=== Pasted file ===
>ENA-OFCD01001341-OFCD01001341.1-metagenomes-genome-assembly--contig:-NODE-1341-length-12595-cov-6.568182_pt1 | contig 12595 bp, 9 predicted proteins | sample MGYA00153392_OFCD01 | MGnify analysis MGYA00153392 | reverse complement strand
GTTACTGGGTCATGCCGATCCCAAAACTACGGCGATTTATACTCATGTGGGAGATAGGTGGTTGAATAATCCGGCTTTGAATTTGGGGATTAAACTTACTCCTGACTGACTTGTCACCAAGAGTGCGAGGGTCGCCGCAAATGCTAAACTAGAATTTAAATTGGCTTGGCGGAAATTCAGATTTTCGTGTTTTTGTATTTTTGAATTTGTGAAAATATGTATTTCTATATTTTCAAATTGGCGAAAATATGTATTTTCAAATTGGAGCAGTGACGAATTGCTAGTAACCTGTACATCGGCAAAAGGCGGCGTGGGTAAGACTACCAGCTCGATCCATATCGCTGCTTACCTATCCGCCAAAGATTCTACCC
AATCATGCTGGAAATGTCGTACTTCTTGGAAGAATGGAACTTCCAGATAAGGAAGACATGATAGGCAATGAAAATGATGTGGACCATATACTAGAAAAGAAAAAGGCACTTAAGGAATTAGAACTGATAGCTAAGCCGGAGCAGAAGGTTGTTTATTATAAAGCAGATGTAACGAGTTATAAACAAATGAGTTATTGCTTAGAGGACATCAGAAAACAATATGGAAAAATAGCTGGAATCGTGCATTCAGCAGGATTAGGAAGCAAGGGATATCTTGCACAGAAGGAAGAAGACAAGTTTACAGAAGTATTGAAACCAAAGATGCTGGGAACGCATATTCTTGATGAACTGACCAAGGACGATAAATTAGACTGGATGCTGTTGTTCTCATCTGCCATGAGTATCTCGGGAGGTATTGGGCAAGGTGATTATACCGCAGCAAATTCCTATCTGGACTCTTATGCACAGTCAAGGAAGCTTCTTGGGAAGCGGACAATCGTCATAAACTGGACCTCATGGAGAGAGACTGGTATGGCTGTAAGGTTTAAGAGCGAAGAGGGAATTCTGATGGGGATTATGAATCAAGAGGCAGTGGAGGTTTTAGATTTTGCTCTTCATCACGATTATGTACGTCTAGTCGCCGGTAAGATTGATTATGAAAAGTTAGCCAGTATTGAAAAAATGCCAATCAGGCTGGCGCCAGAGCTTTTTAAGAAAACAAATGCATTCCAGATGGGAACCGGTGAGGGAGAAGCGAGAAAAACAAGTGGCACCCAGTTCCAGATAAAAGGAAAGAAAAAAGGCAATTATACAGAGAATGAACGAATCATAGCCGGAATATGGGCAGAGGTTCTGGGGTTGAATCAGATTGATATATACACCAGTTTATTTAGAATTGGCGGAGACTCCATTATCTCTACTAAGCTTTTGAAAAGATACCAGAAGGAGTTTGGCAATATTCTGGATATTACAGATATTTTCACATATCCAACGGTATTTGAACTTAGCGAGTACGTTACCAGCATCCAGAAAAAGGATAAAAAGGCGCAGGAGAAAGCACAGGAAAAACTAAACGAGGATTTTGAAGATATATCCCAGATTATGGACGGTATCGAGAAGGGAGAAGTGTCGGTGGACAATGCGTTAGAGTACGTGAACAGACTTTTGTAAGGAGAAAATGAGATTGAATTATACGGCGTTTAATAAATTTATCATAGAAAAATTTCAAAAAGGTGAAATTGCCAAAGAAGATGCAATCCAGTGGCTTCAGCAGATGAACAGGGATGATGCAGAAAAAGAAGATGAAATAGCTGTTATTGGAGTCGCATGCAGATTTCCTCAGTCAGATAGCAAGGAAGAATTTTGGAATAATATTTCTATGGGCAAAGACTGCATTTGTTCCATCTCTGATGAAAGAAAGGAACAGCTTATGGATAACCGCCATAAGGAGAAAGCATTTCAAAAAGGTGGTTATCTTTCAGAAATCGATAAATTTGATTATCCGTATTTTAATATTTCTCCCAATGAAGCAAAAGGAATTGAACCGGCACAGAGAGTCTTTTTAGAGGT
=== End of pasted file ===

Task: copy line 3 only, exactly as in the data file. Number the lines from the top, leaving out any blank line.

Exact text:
AATCATGCTGGAAATGTCGTACTTCTTGGAAGAATGGAACTTCCAGATAAGGAAGACATGATAGGCAATGAAAATGATGTGGACCATATACTAGAAAAGAAAAAGGCACTTAAGGAATTAGAACTGATAGCTAAGCCGGAGCAGAAGGTTGTTTATTATAAAGCAGATGTAACGAGTTATAAACAAATGAGTTATTGCTTAGAGGACATCAGAAAACAATATGGAAAAATAGCTGGAATCGTGCATTCAGCAGGATTAGGAAGCAAGGGATATCTTGCACAGAAGGAAGAAGACAAGTTTACAGAAGTATTGAAACCAAAGATGCTGGGAACGCATATTCTTGATGAACTGACCAAGGACGATAAATTAGACTGGATGCTGTTGTTCTCATCTGCCATGAGTATCTCGGGAGGTATTGGGCAAGGTGATTATACCGCAGCAAATTCCTATCTGGACTCTTATGCACAGTCAAGGAAGCTTCTTGGGAAGCGGACAATCGTCATAAACTGGACCTCATGGAGAGAGACTGGTATGGCTGTAAGGTTTAAGAGCGAAGAGGGAATTCTGATGGGGATTATGAATCAAGAGGCAGTGGAGGTTTTAGATTTTGCTCTTCATCACGATTATGTACGTCTAGTCGCCGGTAAGATTGATTATGAAAAGTTAGCCAGTATTGAAAAAATGCCAATCAGGCTGGCGCCAGAGCTTTTTAAGAAAACAAATGCATTCCAGATGGGAACCGGTGAGGGAGAAGCGAGAAAAACAAGTGGCACCCAGTTCCAGATAAAAGGAAAGAAAAAAGGCAATTATACAGAGAATGAACGAATCATAGCCGGAATATGGGCAGAGGTTCTGGGGTTGAATCAGATTGATATATACACCAGTTTATTTAGAATTGGCGGAGACTCCATTATCTCTACTAAGCTTTTGAAAAGATACCAGAAGGAGTTTGGCAATATTCTGGATATTACAGATATTTTCACATATCCAACGGTATTTGAACTTAGCGAGTACGTTACCAGCATCCAGAAAAAGGATAAAAAGGCGCAGGAGAAAGCACAGGAAAAACTAAACGAGGATTTTGAAGATATATCCCAGATTATGGACGGTATCGAGAAGGGAGAAGTGTCGGTGGACAATGCGTTAGAGTACGTGAACAGACTTTTGTAAGGAGAAAATGAGATTGAATTATACGGCGTTTAATAAATTTATCATAGAAAAATTTCAAAAAGGTGAAATTGCCAAAGAAGATGCAATCCAGTGGCTTCAGCAGATGAACAGGGATGATGCAGAAAAAGAAGATGAAATAGCTGTTATTGGAGTCGCATGCAGATTTCCTCAGTCAGATAGCAAGGAAGAATTTTGGAATAATATTTCTATGGGCAAAGACTGCATTTGTTCCATCTCTGATGAAAGAAAGGAACAGCTTATGGATAACCGCCATAAGGAGAAAGCATTTCAAAAAGGTGGTTATCTTTCAGAAATCGATAAATTTGATTATCCGTATTTTAATATTTCTCCCAATGAAGCAAAAGGAATTGAACCGGCACAGAGAGTCTTTTTAGAGGT